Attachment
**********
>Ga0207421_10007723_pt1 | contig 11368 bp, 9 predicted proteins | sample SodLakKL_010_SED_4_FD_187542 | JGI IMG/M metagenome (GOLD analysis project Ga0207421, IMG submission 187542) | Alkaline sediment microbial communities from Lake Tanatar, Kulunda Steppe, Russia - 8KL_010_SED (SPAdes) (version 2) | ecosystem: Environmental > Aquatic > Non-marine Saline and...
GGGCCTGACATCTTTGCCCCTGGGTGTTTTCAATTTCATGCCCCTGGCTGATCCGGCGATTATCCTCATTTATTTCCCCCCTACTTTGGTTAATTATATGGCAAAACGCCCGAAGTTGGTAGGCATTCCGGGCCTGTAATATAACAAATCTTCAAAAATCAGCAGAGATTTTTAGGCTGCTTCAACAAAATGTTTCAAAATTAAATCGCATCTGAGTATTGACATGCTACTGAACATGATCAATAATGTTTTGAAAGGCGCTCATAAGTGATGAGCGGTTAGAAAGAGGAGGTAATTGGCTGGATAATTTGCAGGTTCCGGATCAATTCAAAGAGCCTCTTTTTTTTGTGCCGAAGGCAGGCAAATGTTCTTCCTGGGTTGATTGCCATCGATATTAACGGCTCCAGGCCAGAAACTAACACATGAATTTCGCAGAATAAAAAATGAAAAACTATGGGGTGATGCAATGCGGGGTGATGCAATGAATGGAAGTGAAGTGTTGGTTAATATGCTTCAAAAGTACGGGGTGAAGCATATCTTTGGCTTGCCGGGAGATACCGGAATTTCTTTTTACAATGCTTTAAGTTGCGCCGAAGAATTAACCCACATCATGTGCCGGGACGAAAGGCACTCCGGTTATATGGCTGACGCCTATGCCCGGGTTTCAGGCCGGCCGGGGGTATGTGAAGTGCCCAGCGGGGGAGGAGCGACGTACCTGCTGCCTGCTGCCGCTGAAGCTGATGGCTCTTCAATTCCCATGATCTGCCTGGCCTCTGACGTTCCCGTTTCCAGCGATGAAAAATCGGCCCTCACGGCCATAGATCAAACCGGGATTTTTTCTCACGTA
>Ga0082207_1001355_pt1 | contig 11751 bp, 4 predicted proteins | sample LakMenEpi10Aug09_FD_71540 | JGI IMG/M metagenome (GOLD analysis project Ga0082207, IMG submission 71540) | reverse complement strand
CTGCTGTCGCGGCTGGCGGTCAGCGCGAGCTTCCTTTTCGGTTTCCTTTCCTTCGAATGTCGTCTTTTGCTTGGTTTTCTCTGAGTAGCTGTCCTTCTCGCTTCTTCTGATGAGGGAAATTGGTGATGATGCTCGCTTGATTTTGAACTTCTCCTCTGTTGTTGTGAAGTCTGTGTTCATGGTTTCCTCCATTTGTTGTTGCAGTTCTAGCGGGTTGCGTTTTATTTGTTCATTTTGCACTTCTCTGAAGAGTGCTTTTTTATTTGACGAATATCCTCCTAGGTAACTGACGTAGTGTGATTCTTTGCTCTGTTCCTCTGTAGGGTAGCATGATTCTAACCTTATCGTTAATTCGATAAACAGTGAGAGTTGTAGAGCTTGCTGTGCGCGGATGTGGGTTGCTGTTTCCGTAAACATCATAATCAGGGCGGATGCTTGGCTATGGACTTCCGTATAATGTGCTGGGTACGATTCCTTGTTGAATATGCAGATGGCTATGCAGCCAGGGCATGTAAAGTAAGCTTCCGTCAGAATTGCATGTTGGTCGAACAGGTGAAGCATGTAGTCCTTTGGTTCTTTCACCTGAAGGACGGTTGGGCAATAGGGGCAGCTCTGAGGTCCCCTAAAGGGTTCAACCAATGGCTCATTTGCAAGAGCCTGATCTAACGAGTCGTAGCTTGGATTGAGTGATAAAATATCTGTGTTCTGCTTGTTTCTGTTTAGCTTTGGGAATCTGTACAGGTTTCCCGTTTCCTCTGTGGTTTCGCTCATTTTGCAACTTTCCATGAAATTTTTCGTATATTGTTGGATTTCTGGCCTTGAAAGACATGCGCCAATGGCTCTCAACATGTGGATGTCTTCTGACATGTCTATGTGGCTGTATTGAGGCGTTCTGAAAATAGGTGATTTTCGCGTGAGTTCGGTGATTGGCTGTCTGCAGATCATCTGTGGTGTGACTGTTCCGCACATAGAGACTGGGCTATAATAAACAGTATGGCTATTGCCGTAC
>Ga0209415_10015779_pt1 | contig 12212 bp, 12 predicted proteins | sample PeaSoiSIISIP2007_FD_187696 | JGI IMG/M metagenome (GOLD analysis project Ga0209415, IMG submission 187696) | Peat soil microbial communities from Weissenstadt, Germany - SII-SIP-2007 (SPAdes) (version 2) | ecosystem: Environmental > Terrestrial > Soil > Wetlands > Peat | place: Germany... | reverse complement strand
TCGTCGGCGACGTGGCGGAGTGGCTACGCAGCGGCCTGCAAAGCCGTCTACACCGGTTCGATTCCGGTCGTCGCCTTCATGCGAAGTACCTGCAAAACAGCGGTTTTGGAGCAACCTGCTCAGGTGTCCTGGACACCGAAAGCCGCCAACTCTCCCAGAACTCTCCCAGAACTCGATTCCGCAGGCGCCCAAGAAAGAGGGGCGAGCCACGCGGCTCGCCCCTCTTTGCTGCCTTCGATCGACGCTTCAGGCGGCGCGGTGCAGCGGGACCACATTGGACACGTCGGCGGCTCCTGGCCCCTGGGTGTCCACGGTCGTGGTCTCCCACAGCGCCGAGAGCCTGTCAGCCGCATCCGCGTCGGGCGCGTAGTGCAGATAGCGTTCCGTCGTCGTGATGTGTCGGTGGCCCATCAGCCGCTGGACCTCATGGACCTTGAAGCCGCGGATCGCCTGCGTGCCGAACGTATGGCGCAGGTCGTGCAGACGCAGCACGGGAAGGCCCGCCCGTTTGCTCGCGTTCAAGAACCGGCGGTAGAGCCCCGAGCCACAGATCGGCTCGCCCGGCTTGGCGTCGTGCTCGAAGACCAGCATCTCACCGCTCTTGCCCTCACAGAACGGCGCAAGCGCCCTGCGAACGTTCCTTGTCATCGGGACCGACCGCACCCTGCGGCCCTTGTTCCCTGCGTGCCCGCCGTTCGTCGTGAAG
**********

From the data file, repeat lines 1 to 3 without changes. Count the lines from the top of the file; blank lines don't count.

>Ga0207421_10007723_pt1 | contig 11368 bp, 9 predicted proteins | sample SodLakKL_010_SED_4_FD_187542 | JGI IMG/M metagenome (GOLD analysis project Ga0207421, IMG submission 187542) | Alkaline sediment microbial communities from Lake Tanatar, Kulunda Steppe, Russia - 8KL_010_SED (SPAdes) (version 2) | ecosystem: Environmental > Aquatic > Non-marine Saline and...
GGGCCTGACATCTTTGCCCCTGGGTGTTTTCAATTTCATGCCCCTGGCTGATCCGGCGATTATCCTCATTTATTTCCCCCCTACTTTGGTTAATTATATGGCAAAACGCCCGAAGTTGGTAGGCATTCCGGGCCTGTAATATAACAAATCTTCAAAAATCAGCAGAGATTTTTAGGCTGCTTCAACAAAATGTTTCAAAATTAAATCGCATCTGAGTATTGACATGCTACTGAACATGATCAATAATGTTTTGAAAGGCGCTCATAAGTGATGAGCGGTTAGAAAGAGGAGGTAATTGGCTGGATAATTTGCAGGTTCCGGATCAATTCAAAGAGCCTCTTTTTTTTGTGCCGAAGGCAGGCAAATGTTCTTCCTGGGTTGATTGCCATCGATATTAACGGCTCCAGGCCAGAAACTAACACATGAATTTCGCAGAATAAAAAATGAAAAACTATGGGGTGATGCAATGCGGGGTGATGCAATGAATGGAAGTGAAGTGTTGGTTAATATGCTTCAAAAGTACGGGGTGAAGCATATCTTTGGCTTGCCGGGAGATACCGGAATTTCTTTTTACAATGCTTTAAGTTGCGCCGAAGAATTAACCCACATCATGTGCCGGGACGAAAGGCACTCCGGTTATATGGCTGACGCCTATGCCCGGGTTTCAGGCCGGCCGGGGGTATGTGAAGTGCCCAGCGGGGGAGGAGCGACGTACCTGCTGCCTGCTGCCGCTGAAGCTGATGGCTCTTCAATTCCCATGATCTGCCTGGCCTCTGACGTTCCCGTTTCCAGCGATGAAAAATCGGCCCTCACGGCCATAGATCAAACCGGGATTTTTTCTCACGTA
>Ga0082207_1001355_pt1 | contig 11751 bp, 4 predicted proteins | sample LakMenEpi10Aug09_FD_71540 | JGI IMG/M metagenome (GOLD analysis project Ga0082207, IMG submission 71540) | reverse complement strand